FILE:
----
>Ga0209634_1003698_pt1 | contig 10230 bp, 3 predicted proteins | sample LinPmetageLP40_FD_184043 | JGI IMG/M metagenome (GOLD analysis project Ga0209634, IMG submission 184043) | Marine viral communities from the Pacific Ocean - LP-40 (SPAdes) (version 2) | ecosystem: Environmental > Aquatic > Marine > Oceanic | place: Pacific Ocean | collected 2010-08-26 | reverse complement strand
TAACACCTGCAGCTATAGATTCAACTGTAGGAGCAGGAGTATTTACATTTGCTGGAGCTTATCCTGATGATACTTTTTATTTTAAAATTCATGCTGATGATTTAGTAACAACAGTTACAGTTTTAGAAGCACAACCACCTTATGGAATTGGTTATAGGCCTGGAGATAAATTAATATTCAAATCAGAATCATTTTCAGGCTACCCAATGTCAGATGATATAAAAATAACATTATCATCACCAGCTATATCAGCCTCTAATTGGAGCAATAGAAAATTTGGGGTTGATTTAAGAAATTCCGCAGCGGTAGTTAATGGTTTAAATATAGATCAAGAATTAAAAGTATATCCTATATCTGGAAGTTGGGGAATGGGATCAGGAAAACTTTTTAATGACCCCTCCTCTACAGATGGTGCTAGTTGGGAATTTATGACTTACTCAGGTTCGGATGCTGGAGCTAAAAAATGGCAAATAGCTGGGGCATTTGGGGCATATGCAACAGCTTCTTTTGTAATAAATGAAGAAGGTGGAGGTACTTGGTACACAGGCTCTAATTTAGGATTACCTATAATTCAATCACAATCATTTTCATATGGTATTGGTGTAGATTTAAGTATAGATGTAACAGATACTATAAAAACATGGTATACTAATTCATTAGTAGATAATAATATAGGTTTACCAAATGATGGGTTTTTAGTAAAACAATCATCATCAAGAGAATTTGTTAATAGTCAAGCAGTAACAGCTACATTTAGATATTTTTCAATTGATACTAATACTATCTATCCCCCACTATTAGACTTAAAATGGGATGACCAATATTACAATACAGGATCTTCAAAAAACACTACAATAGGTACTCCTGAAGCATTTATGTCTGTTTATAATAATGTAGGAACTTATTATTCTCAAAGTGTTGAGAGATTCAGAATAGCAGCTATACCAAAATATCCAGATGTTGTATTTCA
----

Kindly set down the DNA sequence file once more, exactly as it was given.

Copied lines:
>Ga0209634_1003698_pt1 | contig 10230 bp, 3 predicted proteins | sample LinPmetageLP40_FD_184043 | JGI IMG/M metagenome (GOLD analysis project Ga0209634, IMG submission 184043) | Marine viral communities from the Pacific Ocean - LP-40 (SPAdes) (version 2) | ecosystem: Environmental > Aquatic > Marine > Oceanic | place: Pacific Ocean | collected 2010-08-26 | reverse complement strand
TAACACCTGCAGCTATAGATTCAACTGTAGGAGCAGGAGTATTTACATTTGCTGGAGCTTATCCTGATGATACTTTTTATTTTAAAATTCATGCTGATGATTTAGTAACAACAGTTACAGTTTTAGAAGCACAACCACCTTATGGAATTGGTTATAGGCCTGGAGATAAATTAATATTCAAATCAGAATCATTTTCAGGCTACCCAATGTCAGATGATATAAAAATAACATTATCATCACCAGCTATATCAGCCTCTAATTGGAGCAATAGAAAATTTGGGGTTGATTTAAGAAATTCCGCAGCGGTAGTTAATGGTTTAAATATAGATCAAGAATTAAAAGTATATCCTATATCTGGAAGTTGGGGAATGGGATCAGGAAAACTTTTTAATGACCCCTCCTCTACAGATGGTGCTAGTTGGGAATTTATGACTTACTCAGGTTCGGATGCTGGAGCTAAAAAATGGCAAATAGCTGGGGCATTTGGGGCATATGCAACAGCTTCTTTTGTAATAAATGAAGAAGGTGGAGGTACTTGGTACACAGGCTCTAATTTAGGATTACCTATAATTCAATCACAATCATTTTCATATGGTATTGGTGTAGATTTAAGTATAGATGTAACAGATACTATAAAAACATGGTATACTAATTCATTAGTAGATAATAATATAGGTTTACCAAATGATGGGTTTTTAGTAAAACAATCATCATCAAGAGAATTTGTTAATAGTCAAGCAGTAACAGCTACATTTAGATATTTTTCAATTGATACTAATACTATCTATCCCCCACTATTAGACTTAAAATGGGATGACCAATATTACAATACAGGATCTTCAAAAAACACTACAATAGGTACTCCTGAAGCATTTATGTCTGTTTATAATAATGTAGGAACTTATTATTCTCAAAGTGTTGAGAGATTCAGAATAGCAGCTATACCAAAATATCCAGATGTTGTATTTCA